2011: He upholds NSW bikie laws.
2013: He takes the cake for the highest rate of dissent on the Court; always taking the most extreme reactionary line.
October 2013: Retires, pissed off that Howard lost in 2007 and so could not appoint him him Chief Justice.
He takes out his frustrations in a stream of abuse against his fellow right-wing judges as ‘overbearing’ and ‘The enemy within’. His picture of them as ‘utterly confident of their own ability, pretty sure that no other judge has yet grasped the key point’ is an exact self-portrait.
March 2014: heads Royal Commission into Trade Union governance and corruption.
April 2014: Sucks up to Abbott with a speech to the ultra-right think-tank, the Centre of so-called Independent Studies which is totally dependent on the big end of town. Heydon claims that criticism of Abbott’s religious prejudices is like Nazi attacks on Jews.
August 2015: Exposed delivering Liberal Party lecture in honour of Barwick who conspired with fellow U.S. spook Kerr to protect CIA assets at Pine Gap by sacking Whitlam.
June 2016: Queen’s Birthday Honours: Heydon becomes ‘Panto Dame’ Dyson for his services to the arse-licking of Liberal leaders and to the boss-class.

Question: Is Heydon’s hypocrisy and foul-mouthed arrogance huge enough for his Report to attack workers for using the f-word?

Answer: You bet.

Compiled by Humphrey McQueen

Rights on site campaigns to abolish the ABCC

Rights on site campaigns to abolish the ABCC

Background Abbott’s first RC

CFMEU warns of anti-union bias from Dyson Heydon’s interim report

capitalist crisis severe

capitalist crisis severe

Dyson Heydon is condemned many times in the ‘union witch-hunt’ such as his corrupt attack on Bill Shorten.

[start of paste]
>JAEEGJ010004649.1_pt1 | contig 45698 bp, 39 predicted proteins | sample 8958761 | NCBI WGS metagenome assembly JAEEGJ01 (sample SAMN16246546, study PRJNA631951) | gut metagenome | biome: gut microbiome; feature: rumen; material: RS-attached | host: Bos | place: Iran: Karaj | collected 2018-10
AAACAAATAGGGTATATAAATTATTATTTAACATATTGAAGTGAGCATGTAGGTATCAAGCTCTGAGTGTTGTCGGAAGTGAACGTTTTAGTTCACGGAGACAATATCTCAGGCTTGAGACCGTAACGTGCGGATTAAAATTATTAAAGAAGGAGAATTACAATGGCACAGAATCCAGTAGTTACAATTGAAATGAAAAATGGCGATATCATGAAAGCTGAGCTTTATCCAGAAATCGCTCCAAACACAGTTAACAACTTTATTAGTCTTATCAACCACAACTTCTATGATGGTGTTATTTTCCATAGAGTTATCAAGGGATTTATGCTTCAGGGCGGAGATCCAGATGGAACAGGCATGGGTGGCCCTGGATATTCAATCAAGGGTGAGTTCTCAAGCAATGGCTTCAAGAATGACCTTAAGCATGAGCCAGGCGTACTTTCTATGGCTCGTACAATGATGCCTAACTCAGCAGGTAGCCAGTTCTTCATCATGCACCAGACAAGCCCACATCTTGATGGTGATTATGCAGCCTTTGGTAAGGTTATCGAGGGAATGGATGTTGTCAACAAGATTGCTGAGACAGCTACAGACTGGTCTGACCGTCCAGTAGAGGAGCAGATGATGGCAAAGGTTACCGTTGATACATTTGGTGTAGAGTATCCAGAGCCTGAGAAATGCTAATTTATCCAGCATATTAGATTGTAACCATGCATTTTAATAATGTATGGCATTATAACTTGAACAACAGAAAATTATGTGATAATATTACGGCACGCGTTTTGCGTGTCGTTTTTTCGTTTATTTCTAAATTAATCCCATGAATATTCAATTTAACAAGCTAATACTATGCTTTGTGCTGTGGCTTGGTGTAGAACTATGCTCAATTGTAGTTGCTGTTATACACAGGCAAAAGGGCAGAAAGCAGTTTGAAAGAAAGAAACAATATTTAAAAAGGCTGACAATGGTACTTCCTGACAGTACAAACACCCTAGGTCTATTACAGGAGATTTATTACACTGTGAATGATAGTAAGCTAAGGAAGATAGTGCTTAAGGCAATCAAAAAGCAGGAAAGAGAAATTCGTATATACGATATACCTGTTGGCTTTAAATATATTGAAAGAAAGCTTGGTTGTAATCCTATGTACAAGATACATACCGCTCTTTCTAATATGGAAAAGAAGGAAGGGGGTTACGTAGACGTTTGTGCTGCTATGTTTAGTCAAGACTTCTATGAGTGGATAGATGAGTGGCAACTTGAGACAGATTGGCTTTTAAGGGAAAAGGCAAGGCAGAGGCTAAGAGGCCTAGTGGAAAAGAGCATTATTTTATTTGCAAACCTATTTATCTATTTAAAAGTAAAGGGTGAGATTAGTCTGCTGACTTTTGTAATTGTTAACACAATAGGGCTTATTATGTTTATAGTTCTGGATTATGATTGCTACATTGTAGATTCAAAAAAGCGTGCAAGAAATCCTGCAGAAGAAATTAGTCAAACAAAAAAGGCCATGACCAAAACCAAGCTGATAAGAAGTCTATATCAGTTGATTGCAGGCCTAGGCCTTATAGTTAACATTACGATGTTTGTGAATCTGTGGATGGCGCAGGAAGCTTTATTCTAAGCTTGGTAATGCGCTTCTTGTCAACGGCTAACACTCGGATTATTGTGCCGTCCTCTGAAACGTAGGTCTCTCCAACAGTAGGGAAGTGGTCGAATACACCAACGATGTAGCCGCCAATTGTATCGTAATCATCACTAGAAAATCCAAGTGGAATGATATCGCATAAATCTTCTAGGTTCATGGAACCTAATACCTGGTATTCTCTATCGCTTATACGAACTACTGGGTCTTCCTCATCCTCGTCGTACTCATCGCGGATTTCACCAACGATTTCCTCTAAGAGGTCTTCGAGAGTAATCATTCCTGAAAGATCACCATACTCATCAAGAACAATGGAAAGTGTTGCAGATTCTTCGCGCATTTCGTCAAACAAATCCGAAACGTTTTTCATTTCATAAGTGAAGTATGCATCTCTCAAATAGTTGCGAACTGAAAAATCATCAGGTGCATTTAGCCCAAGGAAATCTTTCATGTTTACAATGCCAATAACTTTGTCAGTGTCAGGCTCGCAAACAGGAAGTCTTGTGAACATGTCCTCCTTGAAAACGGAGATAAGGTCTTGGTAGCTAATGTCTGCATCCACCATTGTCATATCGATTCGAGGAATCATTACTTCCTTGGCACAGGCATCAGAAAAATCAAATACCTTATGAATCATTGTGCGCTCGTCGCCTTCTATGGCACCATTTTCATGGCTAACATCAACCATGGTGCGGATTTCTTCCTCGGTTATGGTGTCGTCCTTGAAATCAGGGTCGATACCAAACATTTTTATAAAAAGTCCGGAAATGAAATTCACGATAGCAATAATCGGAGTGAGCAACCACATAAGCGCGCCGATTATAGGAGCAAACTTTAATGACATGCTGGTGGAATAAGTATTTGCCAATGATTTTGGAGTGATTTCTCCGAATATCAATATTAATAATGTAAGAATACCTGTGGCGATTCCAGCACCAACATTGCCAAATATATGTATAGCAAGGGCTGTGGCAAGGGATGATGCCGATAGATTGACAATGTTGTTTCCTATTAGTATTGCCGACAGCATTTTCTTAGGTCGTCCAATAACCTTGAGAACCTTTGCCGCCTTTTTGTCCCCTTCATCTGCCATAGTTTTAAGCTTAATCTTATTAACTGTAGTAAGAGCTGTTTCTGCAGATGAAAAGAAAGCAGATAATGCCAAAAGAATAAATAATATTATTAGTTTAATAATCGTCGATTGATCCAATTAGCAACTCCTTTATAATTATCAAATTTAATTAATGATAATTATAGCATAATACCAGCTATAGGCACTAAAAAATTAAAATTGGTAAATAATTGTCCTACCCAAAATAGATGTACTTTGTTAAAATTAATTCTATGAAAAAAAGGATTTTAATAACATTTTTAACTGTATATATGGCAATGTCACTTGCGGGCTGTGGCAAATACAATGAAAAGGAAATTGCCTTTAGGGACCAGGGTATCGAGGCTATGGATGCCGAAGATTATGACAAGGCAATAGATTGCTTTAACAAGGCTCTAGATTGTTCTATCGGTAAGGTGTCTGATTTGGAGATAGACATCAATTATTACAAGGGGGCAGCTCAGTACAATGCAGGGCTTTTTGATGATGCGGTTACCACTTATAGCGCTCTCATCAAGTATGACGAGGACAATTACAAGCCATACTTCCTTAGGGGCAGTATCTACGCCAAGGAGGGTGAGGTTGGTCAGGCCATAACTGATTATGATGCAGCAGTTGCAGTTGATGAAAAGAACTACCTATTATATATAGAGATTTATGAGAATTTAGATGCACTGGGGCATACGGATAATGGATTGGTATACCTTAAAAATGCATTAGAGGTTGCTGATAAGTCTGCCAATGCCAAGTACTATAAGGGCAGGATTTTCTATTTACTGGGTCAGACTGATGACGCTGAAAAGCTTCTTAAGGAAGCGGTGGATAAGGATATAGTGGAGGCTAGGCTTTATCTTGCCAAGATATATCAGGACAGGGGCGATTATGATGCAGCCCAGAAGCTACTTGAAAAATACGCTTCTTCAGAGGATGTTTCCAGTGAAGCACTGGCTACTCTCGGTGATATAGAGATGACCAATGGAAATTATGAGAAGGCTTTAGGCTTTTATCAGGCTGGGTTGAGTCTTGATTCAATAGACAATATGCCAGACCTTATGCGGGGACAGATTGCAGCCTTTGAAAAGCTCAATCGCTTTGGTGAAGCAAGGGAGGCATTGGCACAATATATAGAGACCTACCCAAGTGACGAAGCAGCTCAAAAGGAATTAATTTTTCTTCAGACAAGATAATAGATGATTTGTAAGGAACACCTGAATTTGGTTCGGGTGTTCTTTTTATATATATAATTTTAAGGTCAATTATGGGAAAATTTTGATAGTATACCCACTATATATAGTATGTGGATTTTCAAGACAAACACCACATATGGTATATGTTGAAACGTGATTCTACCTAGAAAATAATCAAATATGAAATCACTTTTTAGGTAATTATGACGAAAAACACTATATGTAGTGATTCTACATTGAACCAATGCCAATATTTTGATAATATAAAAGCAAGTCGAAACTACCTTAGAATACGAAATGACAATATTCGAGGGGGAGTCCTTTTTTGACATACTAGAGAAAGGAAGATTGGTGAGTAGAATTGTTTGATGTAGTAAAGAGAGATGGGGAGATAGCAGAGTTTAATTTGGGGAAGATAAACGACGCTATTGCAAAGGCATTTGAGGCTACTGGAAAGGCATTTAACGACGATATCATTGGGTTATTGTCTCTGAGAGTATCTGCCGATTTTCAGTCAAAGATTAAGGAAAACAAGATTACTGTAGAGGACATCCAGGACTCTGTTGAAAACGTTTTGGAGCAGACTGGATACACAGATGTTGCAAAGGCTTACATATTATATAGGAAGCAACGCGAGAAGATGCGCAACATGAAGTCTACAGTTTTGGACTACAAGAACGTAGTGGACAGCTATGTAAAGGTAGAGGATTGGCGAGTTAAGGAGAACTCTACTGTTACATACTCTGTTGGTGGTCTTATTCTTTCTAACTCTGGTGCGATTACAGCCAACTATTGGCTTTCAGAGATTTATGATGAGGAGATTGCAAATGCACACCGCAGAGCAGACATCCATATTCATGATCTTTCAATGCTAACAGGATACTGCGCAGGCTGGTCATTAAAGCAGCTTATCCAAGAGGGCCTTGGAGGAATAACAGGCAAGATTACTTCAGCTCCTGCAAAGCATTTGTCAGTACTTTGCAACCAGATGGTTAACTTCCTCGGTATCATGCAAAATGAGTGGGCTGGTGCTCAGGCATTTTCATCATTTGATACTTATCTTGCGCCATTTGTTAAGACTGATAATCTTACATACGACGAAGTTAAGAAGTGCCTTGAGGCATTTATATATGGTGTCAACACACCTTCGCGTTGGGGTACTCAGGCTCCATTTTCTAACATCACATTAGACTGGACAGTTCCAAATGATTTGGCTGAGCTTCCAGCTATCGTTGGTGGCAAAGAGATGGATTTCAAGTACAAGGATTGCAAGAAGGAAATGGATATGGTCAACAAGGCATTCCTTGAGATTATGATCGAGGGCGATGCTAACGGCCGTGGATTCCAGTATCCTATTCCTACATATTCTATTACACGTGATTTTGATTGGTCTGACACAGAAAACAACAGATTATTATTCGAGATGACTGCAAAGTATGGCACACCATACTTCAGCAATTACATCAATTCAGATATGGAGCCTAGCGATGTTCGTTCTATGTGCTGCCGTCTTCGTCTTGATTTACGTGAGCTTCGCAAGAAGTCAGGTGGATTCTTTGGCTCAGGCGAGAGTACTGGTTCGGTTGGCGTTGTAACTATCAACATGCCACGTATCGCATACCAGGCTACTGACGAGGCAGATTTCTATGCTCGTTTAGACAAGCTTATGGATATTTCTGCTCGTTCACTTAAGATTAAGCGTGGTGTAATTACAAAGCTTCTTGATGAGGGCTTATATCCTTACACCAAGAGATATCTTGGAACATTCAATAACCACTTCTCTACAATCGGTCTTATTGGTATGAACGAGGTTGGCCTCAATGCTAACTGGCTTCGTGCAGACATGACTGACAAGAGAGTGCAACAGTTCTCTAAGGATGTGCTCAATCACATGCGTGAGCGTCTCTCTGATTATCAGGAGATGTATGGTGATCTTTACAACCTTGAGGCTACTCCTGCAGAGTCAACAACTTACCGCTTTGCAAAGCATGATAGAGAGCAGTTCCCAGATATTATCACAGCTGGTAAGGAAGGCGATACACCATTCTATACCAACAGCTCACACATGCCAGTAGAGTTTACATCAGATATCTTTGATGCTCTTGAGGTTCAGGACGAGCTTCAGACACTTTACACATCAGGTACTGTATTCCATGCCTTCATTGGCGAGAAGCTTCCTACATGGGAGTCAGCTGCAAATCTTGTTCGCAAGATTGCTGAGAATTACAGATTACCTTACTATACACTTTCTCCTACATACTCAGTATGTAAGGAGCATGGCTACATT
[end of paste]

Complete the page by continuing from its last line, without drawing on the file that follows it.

More news comments:
Laura Tingle AFR
The most devastating headline to emerge from Bill Shorten’s appearance before the royal commission into trade unions concerned an intervention by Justice Dyson Heydon in which he suggested the Opposition Leader might be seen as an evasive witness.

Now a royal commission set up with clear political intent by the Abbott government, and which has loomed over Labor as a menace for the past two years, is itself devastated by revelations that Justice Heydon had agreed to speak at a Liberal Party fundraising function.
Read more:

ALP says Dyson has to go
“It’s clear that as a result of the acceptance by Dyson Heydon of an invitation to speak at a Liberal Party fundraising event that he disqualifies himself as a commissioner of this royal commission.” Brendan O’Connor Shadow ALP IR

ACTU says Dyson has to go

yraw vote for

yraw vote for

Update: Here is Essential reading, the ACTU submission for Dyson Heydon’s ruling whether he recourses himself – an ancient legal-clerical process whereby the cleric far removed from social reality discovers whether an average person may perceive his bias so the cleric may disqualify himself.

Heydon in our ruling class

And as well the lawyers…the rorters.
‘The government refuses to say what Mr Heydon is being paid – and therefore what he would be giving up – for conducting the $62 million royal commission, but it could be as high as $4 million.
A spokesman for the Attorney-General George Brandis said: “It is general practice that the terms and conditions on which the Commonwealth engages royal commissioners is not disclosed.”
A guide to what Mr Heydon might be paid can be seen in the generous remuneration of several legal professionals under him in the royal commission. Senior counsel assisting the royal commission Jeremy Stoljar has been allocated a potential fee of $3.3 million out of the budgeted legal spend of $25 million – and that is excluding expenses.